THE FLOORS have been covered with carpet depicting 1776 street maps of Philadelphia. The walls mounted with plasma TV screens and multimedia displays. The auditorium expanded and main art galleries spruced up. But the mission of the African American Museum in Philadelphia after its $4.5 million renovation is the same as it was when it opened in 1976: preserve, collect and interpret the history and stories of African-Americans in Philadelphia.
The museum's 30-plus-year history has had its ups and downs. Founded in 1976 during the bicentennial commemoration, it went through a series of financial stumbles and nearly closed in 2004. But after getting a $3 million grant from the city, $500,000 from PECO and the remainder from other donors, the museum got its first face-lift in 33 years. It shut down for three months this spring, but reopened in June with its state-of-the-art displays, interactive exhibits and plans for more improvements.
Ramona Riscoe Benson, president and CEO, estimated that the museum has presented more than 100 exhibits over the past 20 years - collections that make her proud. But she admitted the museum needed some improvements.
"People wanted to see the museum look more modern and less tired," Benson said.
The museum's new permanent exhibit, "Audacious Freedom: African Americans in Philadelphia," traces the impact of African-Americans from 1776-1876. Swelling music, narration and theatrical lighting give life to the two-dimensional timeline which explores the environment, education, religion, entrepreneurship and family traditions of the century.
"This exhibition intends to typify how the black community survived and tell the stories of self-sustaining people like James Forten, Robert Purvis, Richard Allen and Absalom Jones. It really talks about the foundings and the founders of our community,"said curator Richard Watson.
"You had to be an audacious individual to stand up courageously in the kind of oppressive atmosphere that existed back then," he added.
Upstairs in Gallery Two, 10 black trailblazers caught on giant plasma TV screens seem incredibly lifelike as they idle in the darkened room, waiting to interact with visitors. Approach a screen and the figure (played by local actors and filmed at WHYY-TV's studios) delivers a monologue about his or her life, achievements and struggles. A touch-screen allows visitors to pick which topic they want the figure to tell them about.
"Some of these people are little known, if known at all," said Roscoe. "Elizabeth Taylor Greenfield, the classical vocalist, or Alice of Dunk's Ferry - these are people who had very rich extraordinary stories but people probably know very little about them. We are very happy to have an opportunity to introduce them to our community and to make them come to life for visitors."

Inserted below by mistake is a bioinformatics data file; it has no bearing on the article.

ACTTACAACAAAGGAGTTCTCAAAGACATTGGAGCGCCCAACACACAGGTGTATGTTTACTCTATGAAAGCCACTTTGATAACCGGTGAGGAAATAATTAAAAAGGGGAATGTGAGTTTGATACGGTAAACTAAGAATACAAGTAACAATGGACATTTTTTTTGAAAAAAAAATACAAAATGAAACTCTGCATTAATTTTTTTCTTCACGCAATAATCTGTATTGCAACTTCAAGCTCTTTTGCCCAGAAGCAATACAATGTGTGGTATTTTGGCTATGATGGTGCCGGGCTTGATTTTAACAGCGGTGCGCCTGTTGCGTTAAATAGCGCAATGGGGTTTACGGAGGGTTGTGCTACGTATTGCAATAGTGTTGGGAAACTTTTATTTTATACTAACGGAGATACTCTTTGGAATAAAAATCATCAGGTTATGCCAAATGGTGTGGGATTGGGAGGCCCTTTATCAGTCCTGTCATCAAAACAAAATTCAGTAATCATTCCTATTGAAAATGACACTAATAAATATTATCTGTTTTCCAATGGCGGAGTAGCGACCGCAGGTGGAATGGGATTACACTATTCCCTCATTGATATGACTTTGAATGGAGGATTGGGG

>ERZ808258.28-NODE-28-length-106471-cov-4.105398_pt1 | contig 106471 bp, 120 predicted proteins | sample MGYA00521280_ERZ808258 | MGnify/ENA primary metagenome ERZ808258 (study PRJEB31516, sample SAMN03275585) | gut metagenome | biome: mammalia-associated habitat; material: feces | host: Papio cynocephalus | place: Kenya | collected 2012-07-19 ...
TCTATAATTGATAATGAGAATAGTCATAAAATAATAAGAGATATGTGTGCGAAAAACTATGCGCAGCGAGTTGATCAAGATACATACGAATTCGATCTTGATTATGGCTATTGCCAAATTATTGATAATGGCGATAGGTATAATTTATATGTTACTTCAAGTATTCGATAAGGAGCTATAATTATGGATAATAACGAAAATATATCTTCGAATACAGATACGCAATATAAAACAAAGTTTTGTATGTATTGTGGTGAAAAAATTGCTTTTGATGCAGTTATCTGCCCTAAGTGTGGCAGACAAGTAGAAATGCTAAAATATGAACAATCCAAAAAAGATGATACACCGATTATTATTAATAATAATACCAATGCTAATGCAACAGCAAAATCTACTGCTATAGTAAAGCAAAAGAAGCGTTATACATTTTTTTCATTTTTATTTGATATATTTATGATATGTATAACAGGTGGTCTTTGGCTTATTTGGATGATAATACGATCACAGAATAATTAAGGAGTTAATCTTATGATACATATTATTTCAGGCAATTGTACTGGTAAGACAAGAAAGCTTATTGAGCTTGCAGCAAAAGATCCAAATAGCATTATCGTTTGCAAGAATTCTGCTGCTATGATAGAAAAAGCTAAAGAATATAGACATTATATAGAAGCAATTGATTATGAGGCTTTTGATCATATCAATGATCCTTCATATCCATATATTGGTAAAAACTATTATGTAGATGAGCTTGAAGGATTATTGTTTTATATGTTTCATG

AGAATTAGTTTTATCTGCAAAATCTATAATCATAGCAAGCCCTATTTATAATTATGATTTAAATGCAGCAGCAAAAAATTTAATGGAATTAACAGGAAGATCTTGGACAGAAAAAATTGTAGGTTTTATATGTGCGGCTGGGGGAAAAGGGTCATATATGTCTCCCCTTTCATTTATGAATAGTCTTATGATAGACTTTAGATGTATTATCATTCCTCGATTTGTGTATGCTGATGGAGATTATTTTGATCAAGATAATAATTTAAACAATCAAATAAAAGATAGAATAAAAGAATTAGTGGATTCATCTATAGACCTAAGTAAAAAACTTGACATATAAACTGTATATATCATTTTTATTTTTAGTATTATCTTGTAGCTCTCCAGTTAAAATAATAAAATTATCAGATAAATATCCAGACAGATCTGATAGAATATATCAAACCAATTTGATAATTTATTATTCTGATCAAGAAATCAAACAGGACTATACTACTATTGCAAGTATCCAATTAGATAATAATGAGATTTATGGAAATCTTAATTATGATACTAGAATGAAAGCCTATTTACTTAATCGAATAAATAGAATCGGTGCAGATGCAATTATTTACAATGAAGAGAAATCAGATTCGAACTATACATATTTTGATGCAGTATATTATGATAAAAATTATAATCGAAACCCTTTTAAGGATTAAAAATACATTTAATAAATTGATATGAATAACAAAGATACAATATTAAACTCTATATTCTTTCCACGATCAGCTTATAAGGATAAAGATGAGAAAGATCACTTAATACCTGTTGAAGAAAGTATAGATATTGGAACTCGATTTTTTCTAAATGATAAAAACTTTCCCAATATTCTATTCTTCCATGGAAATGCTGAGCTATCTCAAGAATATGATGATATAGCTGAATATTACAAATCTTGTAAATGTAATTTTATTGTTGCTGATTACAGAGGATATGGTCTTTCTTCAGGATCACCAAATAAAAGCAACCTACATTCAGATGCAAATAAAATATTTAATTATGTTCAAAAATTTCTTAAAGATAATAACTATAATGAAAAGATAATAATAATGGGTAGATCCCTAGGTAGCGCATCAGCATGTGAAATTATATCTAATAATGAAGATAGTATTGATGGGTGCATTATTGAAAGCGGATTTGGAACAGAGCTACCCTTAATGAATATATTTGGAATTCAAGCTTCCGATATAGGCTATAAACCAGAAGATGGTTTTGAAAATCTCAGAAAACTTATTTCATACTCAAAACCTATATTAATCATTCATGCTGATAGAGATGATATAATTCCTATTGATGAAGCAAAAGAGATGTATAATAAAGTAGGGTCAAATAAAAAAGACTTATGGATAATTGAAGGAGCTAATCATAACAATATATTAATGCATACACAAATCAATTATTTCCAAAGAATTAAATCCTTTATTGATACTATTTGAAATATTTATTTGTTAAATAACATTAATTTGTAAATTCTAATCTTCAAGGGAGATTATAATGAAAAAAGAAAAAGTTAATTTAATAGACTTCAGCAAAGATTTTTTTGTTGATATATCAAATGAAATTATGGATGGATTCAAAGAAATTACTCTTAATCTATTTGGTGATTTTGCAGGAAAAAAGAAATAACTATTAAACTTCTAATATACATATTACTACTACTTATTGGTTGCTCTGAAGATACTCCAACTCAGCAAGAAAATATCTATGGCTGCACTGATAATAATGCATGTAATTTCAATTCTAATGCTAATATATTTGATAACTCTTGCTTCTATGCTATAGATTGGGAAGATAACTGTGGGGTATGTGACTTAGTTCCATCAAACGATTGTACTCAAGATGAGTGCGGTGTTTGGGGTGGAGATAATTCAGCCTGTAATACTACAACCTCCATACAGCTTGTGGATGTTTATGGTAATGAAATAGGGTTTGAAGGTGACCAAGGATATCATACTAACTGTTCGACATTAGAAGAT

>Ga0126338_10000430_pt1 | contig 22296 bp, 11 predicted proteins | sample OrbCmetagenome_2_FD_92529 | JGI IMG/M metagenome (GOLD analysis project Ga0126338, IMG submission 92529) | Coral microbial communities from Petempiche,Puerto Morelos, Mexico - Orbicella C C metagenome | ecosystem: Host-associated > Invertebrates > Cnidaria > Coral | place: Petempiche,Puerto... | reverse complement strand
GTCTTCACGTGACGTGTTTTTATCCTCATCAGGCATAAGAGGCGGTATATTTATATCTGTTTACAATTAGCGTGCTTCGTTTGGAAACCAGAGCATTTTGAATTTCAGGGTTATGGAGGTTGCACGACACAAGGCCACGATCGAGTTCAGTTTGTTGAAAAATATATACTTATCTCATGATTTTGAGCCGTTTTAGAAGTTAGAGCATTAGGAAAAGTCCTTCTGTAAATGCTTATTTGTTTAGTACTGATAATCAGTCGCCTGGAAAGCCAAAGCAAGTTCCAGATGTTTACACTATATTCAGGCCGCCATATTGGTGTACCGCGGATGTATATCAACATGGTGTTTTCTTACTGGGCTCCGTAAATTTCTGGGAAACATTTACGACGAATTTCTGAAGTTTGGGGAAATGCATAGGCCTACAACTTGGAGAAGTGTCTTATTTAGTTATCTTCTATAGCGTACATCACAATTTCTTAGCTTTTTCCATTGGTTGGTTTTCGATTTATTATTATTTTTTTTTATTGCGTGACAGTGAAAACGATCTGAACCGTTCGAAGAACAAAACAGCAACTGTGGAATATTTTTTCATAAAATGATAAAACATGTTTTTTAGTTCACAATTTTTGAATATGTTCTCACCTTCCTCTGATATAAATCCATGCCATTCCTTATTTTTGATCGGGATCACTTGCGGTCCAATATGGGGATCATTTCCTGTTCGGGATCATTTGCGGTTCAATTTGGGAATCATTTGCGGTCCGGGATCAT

Watson has worked at the museum for 23 years, first as exhibit coordinator and now as curator. He's seen his staff shrink from six to one (himself) and the museum transform from behind the times, to cutting-edge.
Watson's favorite part of his job is localizing history. "If we borrow a history exhibition that deals with a specific tone, or civil rights issue, there's enough civil rights history in Philadelphia to augment that with local history and give relevance to a national story," he said.
He also said the museum's successes today are due to the staff's commitment and resilience. He remembers the temporary layoffs in 2004 and how everyone kept coming to work anyway, without pay.
"It was trying at that time because we didn't know if we would reach a period of recovery, but it's a testament to our small staff's big, dedicated heart. We had no alternative. We wanted to protect the museum and had faith that it would level off, and thank God it did."
Besides the new gallery exhibits, Benson said, the museum hosts receptions, film previews and educational events. It is even becoming a popular stop for family reunions.
In mid-October, the museum will undergo more renovations when it enlarges the entryway, redesigns the building's facade, and expands the gift shop. Benson said the museum hours will change to accommodate construction but that it will remain open during the work.
For the museum's curator, the sky isn't even the limit in terms of possible renovations. In the Conversations Gallery where walls, panels and even the pathway up to the exhibit are covered in history, Watson can't help but look up and say, "Why not?"
"I wish we could have done something with the ceiling," Watson said. "If we could put some monitors and things to prompt people to look up, that'd be great."